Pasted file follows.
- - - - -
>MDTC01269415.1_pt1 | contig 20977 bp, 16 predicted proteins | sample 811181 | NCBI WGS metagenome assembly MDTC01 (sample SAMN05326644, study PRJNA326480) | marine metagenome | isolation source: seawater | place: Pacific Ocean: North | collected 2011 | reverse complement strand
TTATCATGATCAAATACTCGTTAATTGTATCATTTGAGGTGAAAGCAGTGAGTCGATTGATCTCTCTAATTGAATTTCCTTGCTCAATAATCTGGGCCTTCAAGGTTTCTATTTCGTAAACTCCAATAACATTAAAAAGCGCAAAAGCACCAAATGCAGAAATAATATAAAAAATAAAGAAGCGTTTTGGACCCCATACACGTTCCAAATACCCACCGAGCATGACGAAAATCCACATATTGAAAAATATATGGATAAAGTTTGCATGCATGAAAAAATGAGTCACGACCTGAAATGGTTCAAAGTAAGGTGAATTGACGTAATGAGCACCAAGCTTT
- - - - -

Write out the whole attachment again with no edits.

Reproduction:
>MDTC01269415.1_pt1 | contig 20977 bp, 16 predicted proteins | sample 811181 | NCBI WGS metagenome assembly MDTC01 (sample SAMN05326644, study PRJNA326480) | marine metagenome | isolation source: seawater | place: Pacific Ocean: North | collected 2011 | reverse complement strand
TTATCATGATCAAATACTCGTTAATTGTATCATTTGAGGTGAAAGCAGTGAGTCGATTGATCTCTCTAATTGAATTTCCTTGCTCAATAATCTGGGCCTTCAAGGTTTCTATTTCGTAAACTCCAATAACATTAAAAAGCGCAAAAGCACCAAATGCAGAAATAATATAAAAAATAAAGAAGCGTTTTGGACCCCATACACGTTCCAAATACCCACCGAGCATGACGAAAATCCACATATTGAAAAATATATGGATAAAGTTTGCATGCATGAAAAAATGAGTCACGACCTGAAATGGTTCAAAGTAAGGTGAATTGACGTAATGAGCACCAAGCTTT